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Wolves and Humans: A Deteriorating Relationship?

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P McConnell
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With the state's first wolf hunt underway, a Wisconsin researcher looks into the animals' relationship with people.

Thousands of hunters are up north this Thanksgiving week for Wisconsin's annual deer hunt.  Meanwhile, the state's first sanctioned wolf hunt is still going on – it's been underway for more than five weeks.

As of Tuesday, hunters had killed 90 wolves, meeting the quotas of two zones - in the far northeastern corner of the state.

Just over two dozen wolves remain to close the first season in the state, in which 1160 permits were issued.  Minnesota is also holding a wolf hunt, and issued 36-hundred licenses.

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Credit Wisconsin DNR
The map of permitted wolf harvesting zones in Wisconsin.

UW – Madison associate professor of environmental studies Adrian Treves studies wolves – and our relationships to them.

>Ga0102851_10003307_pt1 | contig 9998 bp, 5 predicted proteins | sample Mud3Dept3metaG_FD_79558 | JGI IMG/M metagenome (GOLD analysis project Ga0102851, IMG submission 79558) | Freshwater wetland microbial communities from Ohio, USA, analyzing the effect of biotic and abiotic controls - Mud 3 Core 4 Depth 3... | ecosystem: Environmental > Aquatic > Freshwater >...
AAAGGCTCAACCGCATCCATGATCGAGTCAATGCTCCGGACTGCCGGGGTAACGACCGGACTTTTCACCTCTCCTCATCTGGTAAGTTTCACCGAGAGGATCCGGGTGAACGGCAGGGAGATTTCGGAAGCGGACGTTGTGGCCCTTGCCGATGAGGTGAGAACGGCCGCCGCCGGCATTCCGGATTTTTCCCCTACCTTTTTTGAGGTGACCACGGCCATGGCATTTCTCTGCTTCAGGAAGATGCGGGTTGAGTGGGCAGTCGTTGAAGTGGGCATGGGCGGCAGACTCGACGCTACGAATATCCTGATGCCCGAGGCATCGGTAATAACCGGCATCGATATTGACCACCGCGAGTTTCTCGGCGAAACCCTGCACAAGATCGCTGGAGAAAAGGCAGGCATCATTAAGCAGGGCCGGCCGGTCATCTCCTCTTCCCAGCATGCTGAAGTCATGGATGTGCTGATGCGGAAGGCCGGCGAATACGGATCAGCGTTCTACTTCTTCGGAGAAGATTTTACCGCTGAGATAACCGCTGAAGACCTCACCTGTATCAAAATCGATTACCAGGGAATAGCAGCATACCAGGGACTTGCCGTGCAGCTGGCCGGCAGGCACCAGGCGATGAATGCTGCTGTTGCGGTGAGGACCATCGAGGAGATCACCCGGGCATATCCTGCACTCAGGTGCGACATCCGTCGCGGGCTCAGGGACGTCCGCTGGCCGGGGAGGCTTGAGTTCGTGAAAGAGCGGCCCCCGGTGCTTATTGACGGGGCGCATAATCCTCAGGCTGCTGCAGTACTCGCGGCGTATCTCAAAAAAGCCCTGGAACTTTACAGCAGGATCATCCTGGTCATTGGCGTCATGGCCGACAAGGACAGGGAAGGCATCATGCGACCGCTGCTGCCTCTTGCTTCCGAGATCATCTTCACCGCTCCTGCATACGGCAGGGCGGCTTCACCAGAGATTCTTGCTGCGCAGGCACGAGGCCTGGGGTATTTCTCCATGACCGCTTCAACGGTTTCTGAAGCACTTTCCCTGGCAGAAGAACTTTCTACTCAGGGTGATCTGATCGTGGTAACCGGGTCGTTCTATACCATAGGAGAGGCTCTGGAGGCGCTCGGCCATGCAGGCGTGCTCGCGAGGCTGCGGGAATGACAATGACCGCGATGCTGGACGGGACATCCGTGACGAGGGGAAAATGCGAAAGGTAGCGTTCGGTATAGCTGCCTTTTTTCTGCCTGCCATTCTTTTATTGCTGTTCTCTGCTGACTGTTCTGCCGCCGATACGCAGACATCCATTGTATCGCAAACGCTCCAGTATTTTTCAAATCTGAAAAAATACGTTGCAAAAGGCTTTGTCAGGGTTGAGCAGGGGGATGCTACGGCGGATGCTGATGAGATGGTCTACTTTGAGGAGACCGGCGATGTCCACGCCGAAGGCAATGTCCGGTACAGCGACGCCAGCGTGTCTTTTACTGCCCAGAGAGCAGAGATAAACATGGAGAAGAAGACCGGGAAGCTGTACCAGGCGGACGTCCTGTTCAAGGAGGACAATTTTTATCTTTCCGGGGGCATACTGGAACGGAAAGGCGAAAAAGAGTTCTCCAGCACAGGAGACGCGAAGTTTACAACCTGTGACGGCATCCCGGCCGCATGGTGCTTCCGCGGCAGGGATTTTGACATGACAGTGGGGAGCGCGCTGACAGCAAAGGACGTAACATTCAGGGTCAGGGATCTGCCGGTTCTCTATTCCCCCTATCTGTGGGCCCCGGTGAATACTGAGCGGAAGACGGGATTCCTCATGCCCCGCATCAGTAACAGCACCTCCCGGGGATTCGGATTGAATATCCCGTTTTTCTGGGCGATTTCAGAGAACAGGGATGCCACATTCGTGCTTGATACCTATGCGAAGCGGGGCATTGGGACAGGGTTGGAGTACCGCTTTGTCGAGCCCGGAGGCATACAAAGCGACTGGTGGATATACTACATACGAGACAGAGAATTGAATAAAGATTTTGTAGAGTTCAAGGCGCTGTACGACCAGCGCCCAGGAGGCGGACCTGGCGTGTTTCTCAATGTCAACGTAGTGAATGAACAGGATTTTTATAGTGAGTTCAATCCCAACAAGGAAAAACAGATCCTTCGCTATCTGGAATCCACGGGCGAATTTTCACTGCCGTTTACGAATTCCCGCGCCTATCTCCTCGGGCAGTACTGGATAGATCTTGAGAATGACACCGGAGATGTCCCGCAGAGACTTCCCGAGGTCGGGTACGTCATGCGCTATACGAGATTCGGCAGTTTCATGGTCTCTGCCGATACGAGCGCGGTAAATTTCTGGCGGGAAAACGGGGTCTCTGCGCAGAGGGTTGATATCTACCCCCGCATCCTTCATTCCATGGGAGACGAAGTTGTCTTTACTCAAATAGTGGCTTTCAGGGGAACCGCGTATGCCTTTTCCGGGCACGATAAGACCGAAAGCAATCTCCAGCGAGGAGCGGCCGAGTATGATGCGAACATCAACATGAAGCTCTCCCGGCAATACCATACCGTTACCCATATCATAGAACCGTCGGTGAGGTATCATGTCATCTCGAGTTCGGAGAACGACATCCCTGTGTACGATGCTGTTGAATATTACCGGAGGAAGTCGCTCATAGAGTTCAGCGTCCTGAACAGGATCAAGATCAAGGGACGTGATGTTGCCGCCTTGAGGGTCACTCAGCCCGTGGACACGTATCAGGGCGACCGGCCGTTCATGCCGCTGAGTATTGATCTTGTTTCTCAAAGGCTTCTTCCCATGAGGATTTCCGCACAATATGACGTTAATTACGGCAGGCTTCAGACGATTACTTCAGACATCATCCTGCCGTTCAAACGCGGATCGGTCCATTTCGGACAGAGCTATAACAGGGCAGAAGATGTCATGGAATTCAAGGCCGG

Treves tells WUWM Environmental Reporter Susan Bence he's been monitoring a progressive change in human attitudes toward wolves – and the shift is not positive.  The study he co-authored with Lisa Naughton will appear in a forthcoming issue of the journal Conservation Biology.

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Susan Bence entered broadcasting in an untraditional way. After years of avid public radio listening, Susan returned to school and earned a bachelor's degree in Journalism from the University of Wisconsin-Milwaukee. She interned for WUWM News and worked with the Lake Effect team, before being hired full-time as a WUWM News reporter / producer.